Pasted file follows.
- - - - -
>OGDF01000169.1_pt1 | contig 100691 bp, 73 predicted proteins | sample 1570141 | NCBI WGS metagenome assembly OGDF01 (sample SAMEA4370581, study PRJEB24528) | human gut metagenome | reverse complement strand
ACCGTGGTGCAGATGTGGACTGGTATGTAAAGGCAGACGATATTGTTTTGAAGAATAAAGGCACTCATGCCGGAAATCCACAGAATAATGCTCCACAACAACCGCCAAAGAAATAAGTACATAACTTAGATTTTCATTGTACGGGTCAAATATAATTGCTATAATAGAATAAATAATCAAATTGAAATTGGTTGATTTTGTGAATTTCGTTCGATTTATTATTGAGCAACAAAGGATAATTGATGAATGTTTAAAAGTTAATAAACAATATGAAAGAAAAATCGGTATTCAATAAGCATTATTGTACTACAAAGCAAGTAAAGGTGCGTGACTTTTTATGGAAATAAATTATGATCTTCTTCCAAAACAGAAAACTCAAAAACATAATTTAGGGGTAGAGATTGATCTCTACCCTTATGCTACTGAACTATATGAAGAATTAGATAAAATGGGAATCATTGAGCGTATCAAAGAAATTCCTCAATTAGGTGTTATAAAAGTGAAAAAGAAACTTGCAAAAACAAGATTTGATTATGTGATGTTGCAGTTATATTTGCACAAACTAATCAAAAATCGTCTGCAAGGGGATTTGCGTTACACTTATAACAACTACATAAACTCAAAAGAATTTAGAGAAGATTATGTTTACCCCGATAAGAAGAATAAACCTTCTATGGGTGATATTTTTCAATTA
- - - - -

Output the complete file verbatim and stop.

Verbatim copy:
>OGDF01000169.1_pt1 | contig 100691 bp, 73 predicted proteins | sample 1570141 | NCBI WGS metagenome assembly OGDF01 (sample SAMEA4370581, study PRJEB24528) | human gut metagenome | reverse complement strand
ACCGTGGTGCAGATGTGGACTGGTATGTAAAGGCAGACGATATTGTTTTGAAGAATAAAGGCACTCATGCCGGAAATCCACAGAATAATGCTCCACAACAACCGCCAAAGAAATAAGTACATAACTTAGATTTTCATTGTACGGGTCAAATATAATTGCTATAATAGAATAAATAATCAAATTGAAATTGGTTGATTTTGTGAATTTCGTTCGATTTATTATTGAGCAACAAAGGATAATTGATGAATGTTTAAAAGTTAATAAACAATATGAAAGAAAAATCGGTATTCAATAAGCATTATTGTACTACAAAGCAAGTAAAGGTGCGTGACTTTTTATGGAAATAAATTATGATCTTCTTCCAAAACAGAAAACTCAAAAACATAATTTAGGGGTAGAGATTGATCTCTACCCTTATGCTACTGAACTATATGAAGAATTAGATAAAATGGGAATCATTGAGCGTATCAAAGAAATTCCTCAATTAGGTGTTATAAAAGTGAAAAAGAAACTTGCAAAAACAAGATTTGATTATGTGATGTTGCAGTTATATTTGCACAAACTAATCAAAAATCGTCTGCAAGGGGATTTGCGTTACACTTATAACAACTACATAAACTCAAAAGAATTTAGAGAAGATTATGTTTACCCCGATAAGAAGAATAAACCTTCTATGGGTGATATTTTTCAATTA